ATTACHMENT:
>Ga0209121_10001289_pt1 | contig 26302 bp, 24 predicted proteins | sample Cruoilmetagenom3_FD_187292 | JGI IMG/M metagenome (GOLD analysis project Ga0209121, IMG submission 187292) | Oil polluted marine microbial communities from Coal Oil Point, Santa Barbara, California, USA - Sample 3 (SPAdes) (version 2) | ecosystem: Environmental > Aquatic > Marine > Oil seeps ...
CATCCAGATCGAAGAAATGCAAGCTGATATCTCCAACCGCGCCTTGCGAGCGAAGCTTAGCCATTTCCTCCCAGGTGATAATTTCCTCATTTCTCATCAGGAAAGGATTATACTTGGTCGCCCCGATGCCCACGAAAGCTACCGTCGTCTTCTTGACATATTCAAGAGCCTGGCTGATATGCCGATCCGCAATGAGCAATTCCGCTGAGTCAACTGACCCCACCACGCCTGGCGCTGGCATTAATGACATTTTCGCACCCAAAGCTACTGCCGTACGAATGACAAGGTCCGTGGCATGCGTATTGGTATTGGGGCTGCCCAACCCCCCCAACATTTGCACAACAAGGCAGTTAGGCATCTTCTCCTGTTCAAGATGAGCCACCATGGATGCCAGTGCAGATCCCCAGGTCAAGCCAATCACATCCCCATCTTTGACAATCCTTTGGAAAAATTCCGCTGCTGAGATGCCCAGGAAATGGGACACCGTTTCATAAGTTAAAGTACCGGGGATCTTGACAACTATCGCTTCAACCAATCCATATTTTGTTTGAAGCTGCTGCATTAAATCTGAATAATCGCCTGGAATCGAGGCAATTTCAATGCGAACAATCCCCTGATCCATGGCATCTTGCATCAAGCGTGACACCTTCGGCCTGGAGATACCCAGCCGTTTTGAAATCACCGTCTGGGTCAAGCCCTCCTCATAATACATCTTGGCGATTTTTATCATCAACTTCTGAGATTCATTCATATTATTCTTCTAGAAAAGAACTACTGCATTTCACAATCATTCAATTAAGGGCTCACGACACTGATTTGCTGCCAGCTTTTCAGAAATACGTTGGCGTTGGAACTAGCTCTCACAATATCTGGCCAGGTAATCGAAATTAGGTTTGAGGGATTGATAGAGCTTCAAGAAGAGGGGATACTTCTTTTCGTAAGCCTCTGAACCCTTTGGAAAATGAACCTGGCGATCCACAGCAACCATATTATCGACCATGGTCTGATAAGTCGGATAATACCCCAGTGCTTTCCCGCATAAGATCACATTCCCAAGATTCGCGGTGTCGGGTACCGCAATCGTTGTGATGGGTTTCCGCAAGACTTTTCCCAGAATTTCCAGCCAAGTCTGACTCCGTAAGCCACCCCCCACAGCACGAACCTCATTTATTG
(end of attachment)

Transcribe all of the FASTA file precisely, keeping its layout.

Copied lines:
>Ga0209121_10001289_pt1 | contig 26302 bp, 24 predicted proteins | sample Cruoilmetagenom3_FD_187292 | JGI IMG/M metagenome (GOLD analysis project Ga0209121, IMG submission 187292) | Oil polluted marine microbial communities from Coal Oil Point, Santa Barbara, California, USA - Sample 3 (SPAdes) (version 2) | ecosystem: Environmental > Aquatic > Marine > Oil seeps ...
CATCCAGATCGAAGAAATGCAAGCTGATATCTCCAACCGCGCCTTGCGAGCGAAGCTTAGCCATTTCCTCCCAGGTGATAATTTCCTCATTTCTCATCAGGAAAGGATTATACTTGGTCGCCCCGATGCCCACGAAAGCTACCGTCGTCTTCTTGACATATTCAAGAGCCTGGCTGATATGCCGATCCGCAATGAGCAATTCCGCTGAGTCAACTGACCCCACCACGCCTGGCGCTGGCATTAATGACATTTTCGCACCCAAAGCTACTGCCGTACGAATGACAAGGTCCGTGGCATGCGTATTGGTATTGGGGCTGCCCAACCCCCCCAACATTTGCACAACAAGGCAGTTAGGCATCTTCTCCTGTTCAAGATGAGCCACCATGGATGCCAGTGCAGATCCCCAGGTCAAGCCAATCACATCCCCATCTTTGACAATCCTTTGGAAAAATTCCGCTGCTGAGATGCCCAGGAAATGGGACACCGTTTCATAAGTTAAAGTACCGGGGATCTTGACAACTATCGCTTCAACCAATCCATATTTTGTTTGAAGCTGCTGCATTAAATCTGAATAATCGCCTGGAATCGAGGCAATTTCAATGCGAACAATCCCCTGATCCATGGCATCTTGCATCAAGCGTGACACCTTCGGCCTGGAGATACCCAGCCGTTTTGAAATCACCGTCTGGGTCAAGCCCTCCTCATAATACATCTTGGCGATTTTTATCATCAACTTCTGAGATTCATTCATATTATTCTTCTAGAAAAGAACTACTGCATTTCACAATCATTCAATTAAGGGCTCACGACACTGATTTGCTGCCAGCTTTTCAGAAATACGTTGGCGTTGGAACTAGCTCTCACAATATCTGGCCAGGTAATCGAAATTAGGTTTGAGGGATTGATAGAGCTTCAAGAAGAGGGGATACTTCTTTTCGTAAGCCTCTGAACCCTTTGGAAAATGAACCTGGCGATCCACAGCAACCATATTATCGACCATGGTCTGATAAGTCGGATAATACCCCAGTGCTTTCCCGCATAAGATCACATTCCCAAGATTCGCGGTGTCGGGTACCGCAATCGTTGTGATGGGTTTCCGCAAGACTTTTCCCAGAATTTCCAGCCAAGTCTGACTCCGTAAGCCACCCCCCACAGCACGAACCTCATTTATTG